The Barenaked Archives – Eight Below

From 2003 up until 2007, I was lucky enough to have “movie reviewer” as my job description. As such, I’ve built up a *lot* of reviews for just about every movie that came out during those years, as well as reviews of classic movies.

The Barenaked Archives are reviews that I did for two previous websites. Sadly, they are both gone, so this is now the only place online you can see these old columns.

Eight Below posterHollywood Is Going to the Dogs

Everybody likes movies that are about a triumph of will, of survival against impossible odds. When those surviving against the impossible odds happen to be eight beautiful sled dogs, well, get ready to have your heartstrings played like a fiddle. I sense a lot of kids will be begging for Siberian huskies after watching this movie.

This weekend we have Disney remaking their movie Snow Dogs…er, I mean remaking the Japanese movie Nankyoku monogatari (Antarctica), based on a true story about two Japanese scientists on an Antarctic expedition in 1958 whose sled dogs were stranded. When they were finally able to return some months later, some of the dogs had managed to survive.

For the Disney version of the movie, we’re dealing with Americans. Gerry Shepherd (Paul Walker) is a guide at the National Science Foundation outpost in Antarctica, with his trusty team of sled dogs: Maya, Shorty, Max, Old Jack, Truman, Dewey, Buck, and Shadow. With a seriously-injured research scientist (Bruce Greenwood) and a fast-approaching winter storm, the human members of the crew have to pull out, leaving the canines behind. The dogs are on their own, trying to survive the harsh Antarctic winter, while Gerry tries for months to get back there and get them out.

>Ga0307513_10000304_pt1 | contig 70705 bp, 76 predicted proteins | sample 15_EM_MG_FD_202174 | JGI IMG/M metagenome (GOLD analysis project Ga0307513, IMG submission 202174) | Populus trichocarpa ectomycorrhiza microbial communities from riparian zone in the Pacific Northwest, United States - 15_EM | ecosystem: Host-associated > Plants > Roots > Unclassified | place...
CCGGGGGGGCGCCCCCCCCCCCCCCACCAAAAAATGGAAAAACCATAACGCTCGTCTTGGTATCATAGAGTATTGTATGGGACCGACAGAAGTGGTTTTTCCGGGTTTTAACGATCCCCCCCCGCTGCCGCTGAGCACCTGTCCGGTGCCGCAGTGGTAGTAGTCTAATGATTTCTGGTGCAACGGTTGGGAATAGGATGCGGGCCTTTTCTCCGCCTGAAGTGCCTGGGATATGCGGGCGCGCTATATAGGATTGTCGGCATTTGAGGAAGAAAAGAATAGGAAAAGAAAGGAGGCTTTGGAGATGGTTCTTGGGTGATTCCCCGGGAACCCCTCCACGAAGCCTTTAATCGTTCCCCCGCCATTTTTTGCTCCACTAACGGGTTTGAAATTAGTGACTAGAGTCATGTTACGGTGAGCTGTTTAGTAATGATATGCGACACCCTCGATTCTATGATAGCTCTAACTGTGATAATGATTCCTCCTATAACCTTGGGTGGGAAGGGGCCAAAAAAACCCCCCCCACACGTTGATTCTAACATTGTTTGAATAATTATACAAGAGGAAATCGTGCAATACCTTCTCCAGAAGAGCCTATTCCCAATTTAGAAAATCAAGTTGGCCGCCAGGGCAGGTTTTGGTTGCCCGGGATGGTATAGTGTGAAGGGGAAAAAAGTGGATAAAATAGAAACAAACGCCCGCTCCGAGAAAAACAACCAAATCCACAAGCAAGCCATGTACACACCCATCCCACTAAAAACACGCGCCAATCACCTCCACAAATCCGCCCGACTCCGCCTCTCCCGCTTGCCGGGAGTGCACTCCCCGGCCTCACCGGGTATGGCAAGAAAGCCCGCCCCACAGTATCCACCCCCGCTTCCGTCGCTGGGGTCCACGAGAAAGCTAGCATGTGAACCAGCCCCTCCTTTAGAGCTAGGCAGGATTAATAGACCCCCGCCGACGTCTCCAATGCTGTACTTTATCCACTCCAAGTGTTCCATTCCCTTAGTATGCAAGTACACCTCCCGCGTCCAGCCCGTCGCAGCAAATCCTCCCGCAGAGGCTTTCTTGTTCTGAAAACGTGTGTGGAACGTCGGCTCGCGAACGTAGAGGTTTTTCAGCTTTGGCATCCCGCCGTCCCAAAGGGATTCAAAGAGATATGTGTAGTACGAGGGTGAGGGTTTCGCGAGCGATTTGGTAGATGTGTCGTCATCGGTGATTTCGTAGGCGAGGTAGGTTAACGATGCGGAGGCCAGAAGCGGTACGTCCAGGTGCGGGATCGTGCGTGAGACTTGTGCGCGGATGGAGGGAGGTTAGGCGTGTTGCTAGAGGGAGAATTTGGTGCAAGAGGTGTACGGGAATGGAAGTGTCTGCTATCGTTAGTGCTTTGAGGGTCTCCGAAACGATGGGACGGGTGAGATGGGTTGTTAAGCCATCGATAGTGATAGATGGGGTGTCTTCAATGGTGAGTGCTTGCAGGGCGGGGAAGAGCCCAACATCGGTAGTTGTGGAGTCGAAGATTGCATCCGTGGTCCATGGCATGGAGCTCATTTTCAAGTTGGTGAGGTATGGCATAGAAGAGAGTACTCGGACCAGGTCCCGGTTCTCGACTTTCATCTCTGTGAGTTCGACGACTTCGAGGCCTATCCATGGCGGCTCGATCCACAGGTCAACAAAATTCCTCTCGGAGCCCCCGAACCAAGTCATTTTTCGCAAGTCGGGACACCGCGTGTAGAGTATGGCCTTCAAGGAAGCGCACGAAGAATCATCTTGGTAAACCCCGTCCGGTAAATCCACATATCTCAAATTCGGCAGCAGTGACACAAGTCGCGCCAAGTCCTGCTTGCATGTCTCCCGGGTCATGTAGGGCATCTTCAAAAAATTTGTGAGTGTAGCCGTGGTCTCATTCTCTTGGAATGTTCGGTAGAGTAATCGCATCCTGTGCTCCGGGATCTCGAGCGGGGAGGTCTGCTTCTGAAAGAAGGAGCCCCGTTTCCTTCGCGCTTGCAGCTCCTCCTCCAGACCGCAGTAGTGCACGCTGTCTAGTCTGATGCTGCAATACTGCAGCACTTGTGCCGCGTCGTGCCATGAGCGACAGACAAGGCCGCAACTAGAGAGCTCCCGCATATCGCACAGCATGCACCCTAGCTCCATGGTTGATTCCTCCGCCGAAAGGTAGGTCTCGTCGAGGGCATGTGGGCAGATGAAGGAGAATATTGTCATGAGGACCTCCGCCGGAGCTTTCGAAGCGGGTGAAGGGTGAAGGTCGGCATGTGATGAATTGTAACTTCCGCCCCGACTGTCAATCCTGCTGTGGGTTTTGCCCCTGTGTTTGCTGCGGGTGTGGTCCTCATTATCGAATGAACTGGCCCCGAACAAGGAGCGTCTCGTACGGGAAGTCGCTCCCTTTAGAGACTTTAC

The dogs own this movie. There’s no question about it. They are cute, they are furry, and they are in trouble. We’re rooting for their survival just as much as the people in the film are.

These dogs have to contend with the furious Antarctic weather, find food, and fight predators for months on end while they’re stranded at the bottom of the world, and it takes approximately fifteen seconds for the audience to form an emotional attachment to them. It’s amazing how smart the dogs are, and how much they care about one another. They become like a furry family, and you don’t want to see it lose a single member.

However, these are harsh conditions. There are times in the movie where honestly, if you don’t get a lump in your throat, you have no heart. It’s hard to tell who will be sadder when a dog doesn’t make it: the audience, or its fellow dogs.

If it weren’t for the dogs, it’s pretty safe to say Eight Below wouldn’t be worth watching. None of the human characters are particularly interesting. They’re decent enough people, but they’re all pretty typical: macho guide, nerdy scientist, cute love interest, and comic relief (Jason Biggs, God bless him, does much to lighten the mood).

The only real reason we can identify with the people is because they’re trying to do what we want to: rescue the poor stranded doggies. We get just as frustrated as Gerry does every time he hits a brick wall, but outside of that it doesn’t matter. So why Disney felt the need to have an obligatory romance subplot is beyond me.

Animal lovers everywhere, this is your film for the weekend. It’s funny, touching, emotional, and rated PG so you can take the kids. It’s proof that dogs can be better actors than people.

On a friendly side note: like I said, lots of people will watch this and say, “Ooh, I want a husky!” Just remember, pets, especially dogs, are not an impulse purchase, and you should do your research on huskies before deciding whether or not to get one.

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